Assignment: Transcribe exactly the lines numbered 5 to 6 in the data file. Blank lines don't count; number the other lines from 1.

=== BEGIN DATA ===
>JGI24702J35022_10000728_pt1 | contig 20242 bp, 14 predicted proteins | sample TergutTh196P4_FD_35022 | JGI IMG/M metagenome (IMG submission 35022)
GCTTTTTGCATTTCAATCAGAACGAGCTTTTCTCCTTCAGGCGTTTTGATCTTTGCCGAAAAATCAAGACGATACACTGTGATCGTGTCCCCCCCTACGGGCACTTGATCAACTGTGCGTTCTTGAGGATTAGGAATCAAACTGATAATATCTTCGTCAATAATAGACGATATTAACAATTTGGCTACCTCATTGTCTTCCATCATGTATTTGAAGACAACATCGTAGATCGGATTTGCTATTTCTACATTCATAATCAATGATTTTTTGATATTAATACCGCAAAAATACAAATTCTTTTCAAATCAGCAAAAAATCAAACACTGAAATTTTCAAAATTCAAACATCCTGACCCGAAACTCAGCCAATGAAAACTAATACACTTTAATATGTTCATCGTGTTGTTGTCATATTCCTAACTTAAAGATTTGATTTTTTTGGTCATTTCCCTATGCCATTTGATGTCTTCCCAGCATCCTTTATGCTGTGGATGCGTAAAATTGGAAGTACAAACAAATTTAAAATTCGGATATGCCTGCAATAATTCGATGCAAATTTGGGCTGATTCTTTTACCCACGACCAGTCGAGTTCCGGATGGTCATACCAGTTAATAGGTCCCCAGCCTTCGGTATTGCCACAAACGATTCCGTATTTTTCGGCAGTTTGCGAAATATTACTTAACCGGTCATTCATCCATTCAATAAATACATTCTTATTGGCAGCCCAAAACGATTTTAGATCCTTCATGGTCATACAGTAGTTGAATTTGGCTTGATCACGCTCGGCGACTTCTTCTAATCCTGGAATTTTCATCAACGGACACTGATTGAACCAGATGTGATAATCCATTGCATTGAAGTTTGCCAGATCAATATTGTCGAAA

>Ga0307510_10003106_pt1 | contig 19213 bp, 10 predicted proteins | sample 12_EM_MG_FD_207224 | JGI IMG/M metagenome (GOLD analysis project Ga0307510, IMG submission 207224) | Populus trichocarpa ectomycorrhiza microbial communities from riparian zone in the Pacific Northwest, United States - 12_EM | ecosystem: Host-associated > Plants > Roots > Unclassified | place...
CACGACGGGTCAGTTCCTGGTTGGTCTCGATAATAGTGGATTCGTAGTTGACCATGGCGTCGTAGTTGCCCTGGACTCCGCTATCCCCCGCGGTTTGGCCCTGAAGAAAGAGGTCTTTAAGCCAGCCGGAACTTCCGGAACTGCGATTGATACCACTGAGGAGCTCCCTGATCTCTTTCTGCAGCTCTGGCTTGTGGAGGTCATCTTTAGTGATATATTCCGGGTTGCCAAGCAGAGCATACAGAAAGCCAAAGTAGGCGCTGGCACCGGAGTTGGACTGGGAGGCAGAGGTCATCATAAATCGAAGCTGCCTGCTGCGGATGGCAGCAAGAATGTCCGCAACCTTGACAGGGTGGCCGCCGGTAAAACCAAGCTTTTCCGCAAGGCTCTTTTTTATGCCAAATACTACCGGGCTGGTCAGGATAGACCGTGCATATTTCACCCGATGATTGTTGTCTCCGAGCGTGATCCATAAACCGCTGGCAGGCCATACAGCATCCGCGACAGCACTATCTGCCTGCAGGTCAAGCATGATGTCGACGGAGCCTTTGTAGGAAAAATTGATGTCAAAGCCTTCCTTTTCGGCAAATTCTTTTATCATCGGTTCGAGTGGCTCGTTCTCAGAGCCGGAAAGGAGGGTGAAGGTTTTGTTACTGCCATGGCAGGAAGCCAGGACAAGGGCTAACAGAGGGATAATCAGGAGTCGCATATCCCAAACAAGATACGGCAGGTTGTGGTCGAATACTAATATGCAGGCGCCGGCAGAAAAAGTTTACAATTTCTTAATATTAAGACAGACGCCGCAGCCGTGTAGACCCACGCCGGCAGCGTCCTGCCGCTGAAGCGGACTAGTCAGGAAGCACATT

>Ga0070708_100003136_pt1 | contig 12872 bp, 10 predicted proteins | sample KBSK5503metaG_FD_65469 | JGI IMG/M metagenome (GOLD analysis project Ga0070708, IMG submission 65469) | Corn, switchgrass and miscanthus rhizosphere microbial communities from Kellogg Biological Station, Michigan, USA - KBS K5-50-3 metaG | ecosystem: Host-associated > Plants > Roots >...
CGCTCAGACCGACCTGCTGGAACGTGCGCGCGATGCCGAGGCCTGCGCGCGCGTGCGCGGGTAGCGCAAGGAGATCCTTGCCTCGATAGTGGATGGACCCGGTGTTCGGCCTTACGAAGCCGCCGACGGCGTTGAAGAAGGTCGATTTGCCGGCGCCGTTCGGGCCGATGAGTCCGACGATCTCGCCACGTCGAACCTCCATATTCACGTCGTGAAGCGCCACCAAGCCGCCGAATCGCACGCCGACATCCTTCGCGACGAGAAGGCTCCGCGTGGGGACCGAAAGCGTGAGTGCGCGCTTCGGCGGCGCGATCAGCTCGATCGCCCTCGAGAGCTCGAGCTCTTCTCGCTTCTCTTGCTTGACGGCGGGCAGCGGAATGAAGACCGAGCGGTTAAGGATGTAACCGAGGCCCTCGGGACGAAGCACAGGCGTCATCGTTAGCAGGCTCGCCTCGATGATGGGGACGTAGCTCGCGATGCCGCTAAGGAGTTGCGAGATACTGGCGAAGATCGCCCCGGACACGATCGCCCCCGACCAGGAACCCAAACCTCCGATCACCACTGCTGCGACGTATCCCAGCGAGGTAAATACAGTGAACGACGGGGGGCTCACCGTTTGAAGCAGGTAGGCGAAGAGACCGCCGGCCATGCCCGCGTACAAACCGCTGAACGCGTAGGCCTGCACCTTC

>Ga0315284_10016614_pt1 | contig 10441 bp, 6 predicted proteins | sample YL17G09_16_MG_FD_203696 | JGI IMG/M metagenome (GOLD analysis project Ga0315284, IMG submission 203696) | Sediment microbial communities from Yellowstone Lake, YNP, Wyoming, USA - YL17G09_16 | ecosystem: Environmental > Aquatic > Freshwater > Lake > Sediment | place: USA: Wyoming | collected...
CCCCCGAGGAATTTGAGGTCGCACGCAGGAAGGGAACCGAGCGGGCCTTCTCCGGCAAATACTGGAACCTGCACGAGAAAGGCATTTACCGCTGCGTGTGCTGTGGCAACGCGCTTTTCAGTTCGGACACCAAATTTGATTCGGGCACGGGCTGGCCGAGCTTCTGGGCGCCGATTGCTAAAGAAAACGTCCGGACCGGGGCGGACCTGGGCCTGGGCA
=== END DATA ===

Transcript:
>Ga0070708_100003136_pt1 | contig 12872 bp, 10 predicted proteins | sample KBSK5503metaG_FD_65469 | JGI IMG/M metagenome (GOLD analysis project Ga0070708, IMG submission 65469) | Corn, switchgrass and miscanthus rhizosphere microbial communities from Kellogg Biological Station, Michigan, USA - KBS K5-50-3 metaG | ecosystem: Host-associated > Plants > Roots >...
CGCTCAGACCGACCTGCTGGAACGTGCGCGCGATGCCGAGGCCTGCGCGCGCGTGCGCGGGTAGCGCAAGGAGATCCTTGCCTCGATAGTGGATGGACCCGGTGTTCGGCCTTACGAAGCCGCCGACGGCGTTGAAGAAGGTCGATTTGCCGGCGCCGTTCGGGCCGATGAGTCCGACGATCTCGCCACGTCGAACCTCCATATTCACGTCGTGAAGCGCCACCAAGCCGCCGAATCGCACGCCGACATCCTTCGCGACGAGAAGGCTCCGCGTGGGGACCGAAAGCGTGAGTGCGCGCTTCGGCGGCGCGATCAGCTCGATCGCCCTCGAGAGCTCGAGCTCTTCTCGCTTCTCTTGCTTGACGGCGGGCAGCGGAATGAAGACCGAGCGGTTAAGGATGTAACCGAGGCCCTCGGGACGAAGCACAGGCGTCATCGTTAGCAGGCTCGCCTCGATGATGGGGACGTAGCTCGCGATGCCGCTAAGGAGTTGCGAGATACTGGCGAAGATCGCCCCGGACACGATCGCCCCCGACCAGGAACCCAAACCTCCGATCACCACTGCTGCGACGTATCCCAGCGAGGTAAATACAGTGAACGACGGGGGGCTCACCGTTTGAAGCAGGTAGGCGAAGAGACCGCCGGCCATGCCCGCGTACAAACCGCTGAACGCGTAGGCCTGCACCTTC